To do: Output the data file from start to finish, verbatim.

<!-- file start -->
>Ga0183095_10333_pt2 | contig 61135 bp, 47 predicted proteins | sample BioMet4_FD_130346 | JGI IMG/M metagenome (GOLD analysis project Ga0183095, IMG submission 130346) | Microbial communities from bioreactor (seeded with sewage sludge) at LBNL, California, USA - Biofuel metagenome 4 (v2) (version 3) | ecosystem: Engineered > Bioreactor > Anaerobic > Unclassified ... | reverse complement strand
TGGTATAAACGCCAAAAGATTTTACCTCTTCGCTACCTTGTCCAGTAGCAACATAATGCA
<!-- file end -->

>Ga0183095_10333_pt2 | contig 61135 bp, 47 predicted proteins | sample BioMet4_FD_130346 | JGI IMG/M metagenome (GOLD analysis project Ga0183095, IMG submission 130346) | Microbial communities from bioreactor (seeded with sewage sludge) at LBNL, California, USA - Biofuel metagenome 4 (v2) (version 3) | ecosystem: Engineered > Bioreactor > Anaerobic > Unclassified ... | reverse complement strand
TGGTATAAACGCCAAAAGATTTTACCTCTTCGCTACCTTGTCCAGTAGCAACATAATGCA